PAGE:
1) The continued debt pressures on Greece and the European Union in supporting it

2) The devastating spread of the BP oil spill in the Gulf of Mexico

3) Continued uncertainty about how the US Federal Government will regulate the banking sector

Of course in each of these stories, there is a definite market impact on certain companies, but for the same reason, many of the great companies who are seeing a real rebound in the economy, will continue to see healthy growth on their bottom and top lines.

One of the market darlings, Apple Inc. (AAPL) announce this morning that they have sold 1 million iPads in the last few weeks since their launch. The company BLEW their last easrnings estimate out of the water and are showing an unprecedented growth. Today’s action WIPED $800 Million of value off the company. Microsoft, which also also has shown fantastic growth, lost an amazing $8 Billion in market cap.

These are great companies which trade at different multiples based on their growth, but neither of which will be affected by the news of the day.

Another example, closer to home, is Precision Drilling. A $2 Billion company, has lost over $200 Million in market value since the BP oil spill. As North America’s busiest driller, and a company which recently reported great earnings, the example is even more pronounced. By rights, Precision and most other conventional oil drillers (non off-shore) have every reason to benefit from the BP catastrophe.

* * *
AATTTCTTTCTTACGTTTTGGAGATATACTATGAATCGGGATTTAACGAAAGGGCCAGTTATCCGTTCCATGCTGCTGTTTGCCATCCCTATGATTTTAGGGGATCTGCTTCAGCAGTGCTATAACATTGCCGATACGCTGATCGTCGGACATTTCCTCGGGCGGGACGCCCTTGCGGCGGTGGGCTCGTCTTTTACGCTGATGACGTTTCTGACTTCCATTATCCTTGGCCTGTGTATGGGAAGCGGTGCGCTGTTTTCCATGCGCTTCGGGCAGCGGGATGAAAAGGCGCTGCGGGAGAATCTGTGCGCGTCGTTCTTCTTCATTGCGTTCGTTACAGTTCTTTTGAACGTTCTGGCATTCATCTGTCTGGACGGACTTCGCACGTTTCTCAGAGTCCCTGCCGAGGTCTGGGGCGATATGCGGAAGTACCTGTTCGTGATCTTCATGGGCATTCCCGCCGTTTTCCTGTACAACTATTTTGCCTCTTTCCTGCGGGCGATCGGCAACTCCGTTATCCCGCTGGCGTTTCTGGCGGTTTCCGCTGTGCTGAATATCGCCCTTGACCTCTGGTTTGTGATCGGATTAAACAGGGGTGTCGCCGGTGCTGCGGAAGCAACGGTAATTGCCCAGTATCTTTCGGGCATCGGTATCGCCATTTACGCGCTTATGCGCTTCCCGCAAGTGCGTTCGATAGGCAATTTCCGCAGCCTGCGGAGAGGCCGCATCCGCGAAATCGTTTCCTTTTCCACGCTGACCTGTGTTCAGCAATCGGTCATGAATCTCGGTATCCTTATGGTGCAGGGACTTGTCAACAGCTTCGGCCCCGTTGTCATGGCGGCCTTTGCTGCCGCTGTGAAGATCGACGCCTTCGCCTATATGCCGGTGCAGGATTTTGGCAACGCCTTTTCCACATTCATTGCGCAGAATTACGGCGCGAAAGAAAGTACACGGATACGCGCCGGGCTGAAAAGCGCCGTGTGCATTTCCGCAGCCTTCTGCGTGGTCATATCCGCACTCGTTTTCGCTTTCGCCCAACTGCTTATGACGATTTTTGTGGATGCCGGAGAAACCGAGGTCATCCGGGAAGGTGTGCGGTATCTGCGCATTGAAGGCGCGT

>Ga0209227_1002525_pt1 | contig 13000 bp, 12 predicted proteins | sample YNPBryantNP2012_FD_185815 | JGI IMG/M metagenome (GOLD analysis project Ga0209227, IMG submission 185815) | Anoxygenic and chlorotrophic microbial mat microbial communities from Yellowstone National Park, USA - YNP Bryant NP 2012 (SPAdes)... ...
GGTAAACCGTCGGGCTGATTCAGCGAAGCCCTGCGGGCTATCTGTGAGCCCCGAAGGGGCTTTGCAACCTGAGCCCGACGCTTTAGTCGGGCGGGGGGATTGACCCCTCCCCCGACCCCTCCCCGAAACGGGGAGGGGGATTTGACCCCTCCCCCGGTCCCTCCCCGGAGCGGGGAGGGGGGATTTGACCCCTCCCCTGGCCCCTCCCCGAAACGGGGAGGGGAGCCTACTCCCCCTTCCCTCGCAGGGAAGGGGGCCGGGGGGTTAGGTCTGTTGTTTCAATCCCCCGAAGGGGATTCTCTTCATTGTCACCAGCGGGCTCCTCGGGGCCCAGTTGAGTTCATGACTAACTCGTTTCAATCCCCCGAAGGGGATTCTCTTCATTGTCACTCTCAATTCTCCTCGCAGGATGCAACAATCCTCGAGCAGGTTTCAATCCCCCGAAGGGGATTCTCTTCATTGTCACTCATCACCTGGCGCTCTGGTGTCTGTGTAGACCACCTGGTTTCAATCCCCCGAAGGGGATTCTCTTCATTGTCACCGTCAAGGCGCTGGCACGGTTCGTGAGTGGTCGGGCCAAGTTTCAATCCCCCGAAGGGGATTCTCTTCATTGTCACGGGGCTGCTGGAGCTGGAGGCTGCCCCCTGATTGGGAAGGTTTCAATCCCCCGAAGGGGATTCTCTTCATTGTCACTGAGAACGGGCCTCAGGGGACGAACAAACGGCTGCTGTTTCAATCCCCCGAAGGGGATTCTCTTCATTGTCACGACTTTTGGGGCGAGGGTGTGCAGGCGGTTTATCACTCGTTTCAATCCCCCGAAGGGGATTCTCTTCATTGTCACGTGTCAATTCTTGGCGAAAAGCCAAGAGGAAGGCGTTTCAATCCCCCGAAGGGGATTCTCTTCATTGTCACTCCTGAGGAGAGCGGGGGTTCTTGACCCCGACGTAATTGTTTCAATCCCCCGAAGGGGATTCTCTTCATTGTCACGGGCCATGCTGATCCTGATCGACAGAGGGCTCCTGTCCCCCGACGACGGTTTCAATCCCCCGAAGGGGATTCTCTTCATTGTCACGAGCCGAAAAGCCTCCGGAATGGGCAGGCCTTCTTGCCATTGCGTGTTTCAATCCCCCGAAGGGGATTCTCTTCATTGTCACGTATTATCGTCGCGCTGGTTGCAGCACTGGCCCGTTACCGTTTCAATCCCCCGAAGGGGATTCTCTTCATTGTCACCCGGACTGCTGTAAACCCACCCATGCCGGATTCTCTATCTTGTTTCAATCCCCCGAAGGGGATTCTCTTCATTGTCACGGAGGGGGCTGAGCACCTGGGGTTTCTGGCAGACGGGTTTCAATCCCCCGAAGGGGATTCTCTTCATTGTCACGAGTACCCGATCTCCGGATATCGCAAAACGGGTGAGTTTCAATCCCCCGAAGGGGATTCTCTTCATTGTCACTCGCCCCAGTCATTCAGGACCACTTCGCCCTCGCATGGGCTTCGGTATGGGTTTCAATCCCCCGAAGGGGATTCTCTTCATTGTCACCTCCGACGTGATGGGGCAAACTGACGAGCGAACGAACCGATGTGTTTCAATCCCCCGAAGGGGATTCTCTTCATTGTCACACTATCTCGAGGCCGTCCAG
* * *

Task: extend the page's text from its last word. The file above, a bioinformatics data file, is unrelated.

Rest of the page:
So when you are investing, always do your homework, and have a reason to be invested in every stock you own. Always understand how it is valued, which is ususally based on existing or future cash flows. When opportunities like today present themselves, jump on quality stocks which will rebound quickly.

On a sidenote, the companies like BP, who will see an impact on their future cash flows, are also worth a look. If you look at the loss in company value (Market Cap) of BP since the accident, it is down an amazing $30 Billion in value. There is no way in the world that BP will ever pay that in clean-up, fines and lost profits, and so will some day return to loftier value. That said, there is a saying in the stock market which is worth repeating. Beware trying to catch a falling knofe, and that is what BP is right now. I think BP will see dontinued downward pressure until the spill is cleaned-up and we know the impact on their profits, but rest assured it will return.

So be confident in what you have invested in, and buy when presented with such great opportunities.